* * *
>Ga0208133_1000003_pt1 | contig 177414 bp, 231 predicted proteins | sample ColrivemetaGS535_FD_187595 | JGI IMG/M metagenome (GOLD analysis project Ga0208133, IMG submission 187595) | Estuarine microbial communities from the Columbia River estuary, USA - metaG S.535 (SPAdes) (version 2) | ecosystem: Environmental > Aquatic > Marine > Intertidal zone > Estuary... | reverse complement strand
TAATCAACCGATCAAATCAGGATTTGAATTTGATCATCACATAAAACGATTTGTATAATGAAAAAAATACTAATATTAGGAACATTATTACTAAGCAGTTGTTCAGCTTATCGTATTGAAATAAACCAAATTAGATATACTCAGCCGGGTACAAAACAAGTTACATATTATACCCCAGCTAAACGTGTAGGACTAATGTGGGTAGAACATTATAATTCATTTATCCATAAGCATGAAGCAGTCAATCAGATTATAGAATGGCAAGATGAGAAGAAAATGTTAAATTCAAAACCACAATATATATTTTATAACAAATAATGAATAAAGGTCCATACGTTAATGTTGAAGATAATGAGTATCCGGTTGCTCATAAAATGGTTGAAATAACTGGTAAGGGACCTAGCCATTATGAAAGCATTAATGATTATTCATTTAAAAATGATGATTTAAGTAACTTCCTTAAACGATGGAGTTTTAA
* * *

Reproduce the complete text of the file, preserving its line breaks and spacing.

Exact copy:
>Ga0208133_1000003_pt1 | contig 177414 bp, 231 predicted proteins | sample ColrivemetaGS535_FD_187595 | JGI IMG/M metagenome (GOLD analysis project Ga0208133, IMG submission 187595) | Estuarine microbial communities from the Columbia River estuary, USA - metaG S.535 (SPAdes) (version 2) | ecosystem: Environmental > Aquatic > Marine > Intertidal zone > Estuary... | reverse complement strand
TAATCAACCGATCAAATCAGGATTTGAATTTGATCATCACATAAAACGATTTGTATAATGAAAAAAATACTAATATTAGGAACATTATTACTAAGCAGTTGTTCAGCTTATCGTATTGAAATAAACCAAATTAGATATACTCAGCCGGGTACAAAACAAGTTACATATTATACCCCAGCTAAACGTGTAGGACTAATGTGGGTAGAACATTATAATTCATTTATCCATAAGCATGAAGCAGTCAATCAGATTATAGAATGGCAAGATGAGAAGAAAATGTTAAATTCAAAACCACAATATATATTTTATAACAAATAATGAATAAAGGTCCATACGTTAATGTTGAAGATAATGAGTATCCGGTTGCTCATAAAATGGTTGAAATAACTGGTAAGGGACCTAGCCATTATGAAAGCATTAATGATTATTCATTTAAAAATGATGATTTAAGTAACTTCCTTAAACGATGGAGTTTTAA